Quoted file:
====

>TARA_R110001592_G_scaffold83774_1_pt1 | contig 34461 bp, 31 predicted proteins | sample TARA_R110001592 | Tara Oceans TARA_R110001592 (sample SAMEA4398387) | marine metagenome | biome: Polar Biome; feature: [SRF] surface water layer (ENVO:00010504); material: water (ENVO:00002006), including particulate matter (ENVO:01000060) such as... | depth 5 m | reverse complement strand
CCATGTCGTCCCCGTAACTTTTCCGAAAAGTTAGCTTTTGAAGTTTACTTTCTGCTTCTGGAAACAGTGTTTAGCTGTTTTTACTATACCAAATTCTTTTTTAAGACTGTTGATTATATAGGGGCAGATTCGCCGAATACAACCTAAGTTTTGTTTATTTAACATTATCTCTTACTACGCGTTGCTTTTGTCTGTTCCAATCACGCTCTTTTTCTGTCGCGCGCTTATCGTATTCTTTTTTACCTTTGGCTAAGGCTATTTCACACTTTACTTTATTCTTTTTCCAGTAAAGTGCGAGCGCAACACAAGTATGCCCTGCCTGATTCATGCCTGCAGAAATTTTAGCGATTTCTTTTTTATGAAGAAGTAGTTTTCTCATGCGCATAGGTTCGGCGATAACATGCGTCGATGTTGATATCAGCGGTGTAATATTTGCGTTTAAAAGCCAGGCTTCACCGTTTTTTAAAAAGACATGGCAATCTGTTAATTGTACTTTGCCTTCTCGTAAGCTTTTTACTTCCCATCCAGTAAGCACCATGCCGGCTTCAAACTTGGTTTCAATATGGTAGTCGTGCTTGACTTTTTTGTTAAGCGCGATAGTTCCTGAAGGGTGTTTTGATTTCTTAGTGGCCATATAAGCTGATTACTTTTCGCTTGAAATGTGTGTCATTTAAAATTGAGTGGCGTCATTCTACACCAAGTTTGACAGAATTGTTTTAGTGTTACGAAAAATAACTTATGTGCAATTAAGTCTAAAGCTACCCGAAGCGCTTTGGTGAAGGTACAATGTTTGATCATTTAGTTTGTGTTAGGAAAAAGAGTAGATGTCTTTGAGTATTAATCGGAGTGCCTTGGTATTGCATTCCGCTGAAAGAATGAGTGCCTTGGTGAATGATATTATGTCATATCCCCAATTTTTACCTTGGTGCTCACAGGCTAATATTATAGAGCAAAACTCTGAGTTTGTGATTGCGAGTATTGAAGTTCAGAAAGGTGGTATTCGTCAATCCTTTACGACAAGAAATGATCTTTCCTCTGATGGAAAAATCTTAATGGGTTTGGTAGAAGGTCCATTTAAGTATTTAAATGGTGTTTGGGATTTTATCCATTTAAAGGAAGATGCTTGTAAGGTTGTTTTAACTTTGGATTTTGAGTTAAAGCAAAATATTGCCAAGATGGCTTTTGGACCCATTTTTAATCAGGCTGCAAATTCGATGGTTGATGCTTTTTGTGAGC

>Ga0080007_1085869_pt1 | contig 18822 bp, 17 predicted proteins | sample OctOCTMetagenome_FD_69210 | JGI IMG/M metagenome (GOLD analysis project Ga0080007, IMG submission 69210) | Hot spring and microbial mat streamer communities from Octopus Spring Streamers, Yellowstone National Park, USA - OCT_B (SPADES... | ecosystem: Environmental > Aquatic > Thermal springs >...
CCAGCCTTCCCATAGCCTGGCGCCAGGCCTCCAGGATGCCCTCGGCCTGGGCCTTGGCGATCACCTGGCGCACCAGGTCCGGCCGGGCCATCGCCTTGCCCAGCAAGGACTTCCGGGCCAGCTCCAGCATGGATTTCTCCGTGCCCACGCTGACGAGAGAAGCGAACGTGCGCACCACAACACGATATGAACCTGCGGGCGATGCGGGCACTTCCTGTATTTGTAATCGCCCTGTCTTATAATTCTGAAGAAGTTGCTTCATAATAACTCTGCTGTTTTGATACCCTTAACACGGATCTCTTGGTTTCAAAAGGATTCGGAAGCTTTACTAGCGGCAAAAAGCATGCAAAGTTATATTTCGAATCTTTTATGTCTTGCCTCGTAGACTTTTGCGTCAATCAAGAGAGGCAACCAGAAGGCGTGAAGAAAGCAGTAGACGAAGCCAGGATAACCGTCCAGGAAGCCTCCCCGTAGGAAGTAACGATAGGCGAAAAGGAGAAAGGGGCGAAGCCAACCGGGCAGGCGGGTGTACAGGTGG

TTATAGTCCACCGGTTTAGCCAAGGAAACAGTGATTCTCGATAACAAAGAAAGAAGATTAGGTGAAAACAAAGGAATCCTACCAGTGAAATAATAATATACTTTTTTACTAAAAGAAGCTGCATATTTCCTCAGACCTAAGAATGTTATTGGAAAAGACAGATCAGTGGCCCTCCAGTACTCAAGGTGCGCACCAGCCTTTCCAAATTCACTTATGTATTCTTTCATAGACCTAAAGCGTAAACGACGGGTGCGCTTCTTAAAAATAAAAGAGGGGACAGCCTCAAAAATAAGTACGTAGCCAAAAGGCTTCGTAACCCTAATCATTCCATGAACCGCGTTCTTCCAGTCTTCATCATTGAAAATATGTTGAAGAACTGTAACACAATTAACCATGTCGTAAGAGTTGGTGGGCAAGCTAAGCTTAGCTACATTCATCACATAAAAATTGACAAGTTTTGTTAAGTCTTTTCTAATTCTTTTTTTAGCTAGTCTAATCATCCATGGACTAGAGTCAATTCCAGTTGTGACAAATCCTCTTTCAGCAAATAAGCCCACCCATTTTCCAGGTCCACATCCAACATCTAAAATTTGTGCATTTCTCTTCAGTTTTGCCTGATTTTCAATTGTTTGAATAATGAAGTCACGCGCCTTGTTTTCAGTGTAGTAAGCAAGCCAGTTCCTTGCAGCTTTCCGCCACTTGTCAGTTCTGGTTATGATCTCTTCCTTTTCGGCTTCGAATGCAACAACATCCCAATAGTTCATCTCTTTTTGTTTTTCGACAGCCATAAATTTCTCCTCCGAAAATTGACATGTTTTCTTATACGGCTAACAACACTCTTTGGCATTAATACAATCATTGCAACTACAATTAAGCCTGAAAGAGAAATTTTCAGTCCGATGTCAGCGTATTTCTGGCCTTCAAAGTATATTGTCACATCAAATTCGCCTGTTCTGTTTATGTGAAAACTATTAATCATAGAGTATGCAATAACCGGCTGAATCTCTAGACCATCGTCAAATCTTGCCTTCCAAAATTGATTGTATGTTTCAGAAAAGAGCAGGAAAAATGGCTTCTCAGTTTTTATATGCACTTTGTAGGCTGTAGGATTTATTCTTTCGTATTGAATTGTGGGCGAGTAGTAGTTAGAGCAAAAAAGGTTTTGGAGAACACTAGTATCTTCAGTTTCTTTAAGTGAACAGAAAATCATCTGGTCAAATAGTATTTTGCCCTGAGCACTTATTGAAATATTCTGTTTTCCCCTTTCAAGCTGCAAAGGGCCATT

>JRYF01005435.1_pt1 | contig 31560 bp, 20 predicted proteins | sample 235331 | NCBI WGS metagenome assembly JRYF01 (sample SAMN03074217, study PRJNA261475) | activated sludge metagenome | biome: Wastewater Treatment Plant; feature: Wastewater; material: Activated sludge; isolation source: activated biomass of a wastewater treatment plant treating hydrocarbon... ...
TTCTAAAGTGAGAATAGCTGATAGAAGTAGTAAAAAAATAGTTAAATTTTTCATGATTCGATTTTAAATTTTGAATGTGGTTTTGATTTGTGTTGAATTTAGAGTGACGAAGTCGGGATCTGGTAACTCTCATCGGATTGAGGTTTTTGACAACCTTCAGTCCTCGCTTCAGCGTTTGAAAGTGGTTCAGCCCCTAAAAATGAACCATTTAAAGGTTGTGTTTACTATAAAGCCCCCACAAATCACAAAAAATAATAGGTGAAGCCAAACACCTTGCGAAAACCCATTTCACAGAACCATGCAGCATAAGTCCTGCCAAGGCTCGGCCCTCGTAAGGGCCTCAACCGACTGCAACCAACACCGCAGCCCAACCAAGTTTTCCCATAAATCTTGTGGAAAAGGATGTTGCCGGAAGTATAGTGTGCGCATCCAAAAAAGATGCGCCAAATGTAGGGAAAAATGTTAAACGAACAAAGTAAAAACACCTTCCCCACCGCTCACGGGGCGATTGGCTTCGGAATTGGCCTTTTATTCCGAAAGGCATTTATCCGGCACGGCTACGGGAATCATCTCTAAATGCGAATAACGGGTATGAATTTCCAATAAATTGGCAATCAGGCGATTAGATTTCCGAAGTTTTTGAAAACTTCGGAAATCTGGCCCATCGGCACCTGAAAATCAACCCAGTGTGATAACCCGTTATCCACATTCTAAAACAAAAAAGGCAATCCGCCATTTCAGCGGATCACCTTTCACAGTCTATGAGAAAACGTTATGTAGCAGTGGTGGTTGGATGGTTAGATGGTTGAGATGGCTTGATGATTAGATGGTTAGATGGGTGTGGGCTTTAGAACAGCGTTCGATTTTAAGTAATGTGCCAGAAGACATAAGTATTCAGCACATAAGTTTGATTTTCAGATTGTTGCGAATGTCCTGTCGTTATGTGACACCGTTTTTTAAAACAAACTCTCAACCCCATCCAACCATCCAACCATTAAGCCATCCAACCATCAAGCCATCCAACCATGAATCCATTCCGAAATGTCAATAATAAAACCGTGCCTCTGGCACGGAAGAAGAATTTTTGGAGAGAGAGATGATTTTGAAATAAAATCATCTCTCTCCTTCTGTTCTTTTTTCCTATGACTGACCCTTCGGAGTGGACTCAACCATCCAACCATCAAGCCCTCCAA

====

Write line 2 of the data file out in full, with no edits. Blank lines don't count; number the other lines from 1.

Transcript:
CCATGTCGTCCCCGTAACTTTTCCGAAAAGTTAGCTTTTGAAGTTTACTTTCTGCTTCTGGAAACAGTGTTTAGCTGTTTTTACTATACCAAATTCTTTTTTAAGACTGTTGATTATATAGGGGCAGATTCGCCGAATACAACCTAAGTTTTGTTTATTTAACATTATCTCTTACTACGCGTTGCTTTTGTCTGTTCCAATCACGCTCTTTTTCTGTCGCGCGCTTATCGTATTCTTTTTTACCTTTGGCTAAGGCTATTTCACACTTTACTTTATTCTTTTTCCAGTAAAGTGCGAGCGCAACACAAGTATGCCCTGCCTGATTCATGCCTGCAGAAATTTTAGCGATTTCTTTTTTATGAAGAAGTAGTTTTCTCATGCGCATAGGTTCGGCGATAACATGCGTCGATGTTGATATCAGCGGTGTAATATTTGCGTTTAAAAGCCAGGCTTCACCGTTTTTTAAAAAGACATGGCAATCTGTTAATTGTACTTTGCCTTCTCGTAAGCTTTTTACTTCCCATCCAGTAAGCACCATGCCGGCTTCAAACTTGGTTTCAATATGGTAGTCGTGCTTGACTTTTTTGTTAAGCGCGATAGTTCCTGAAGGGTGTTTTGATTTCTTAGTGGCCATATAAGCTGATTACTTTTCGCTTGAAATGTGTGTCATTTAAAATTGAGTGGCGTCATTCTACACCAAGTTTGACAGAATTGTTTTAGTGTTACGAAAAATAACTTATGTGCAATTAAGTCTAAAGCTACCCGAAGCGCTTTGGTGAAGGTACAATGTTTGATCATTTAGTTTGTGTTAGGAAAAAGAGTAGATGTCTTTGAGTATTAATCGGAGTGCCTTGGTATTGCATTCCGCTGAAAGAATGAGTGCCTTGGTGAATGATATTATGTCATATCCCCAATTTTTACCTTGGTGCTCACAGGCTAATATTATAGAGCAAAACTCTGAGTTTGTGATTGCGAGTATTGAAGTTCAGAAAGGTGGTATTCGTCAATCCTTTACGACAAGAAATGATCTTTCCTCTGATGGAAAAATCTTAATGGGTTTGGTAGAAGGTCCATTTAAGTATTTAAATGGTGTTTGGGATTTTATCCATTTAAAGGAAGATGCTTGTAAGGTTGTTTTAACTTTGGATTTTGAGTTAAAGCAAAATATTGCCAAGATGGCTTTTGGACCCATTTTTAATCAGGCTGCAAATTCGATGGTTGATGCTTTTTGTGAGC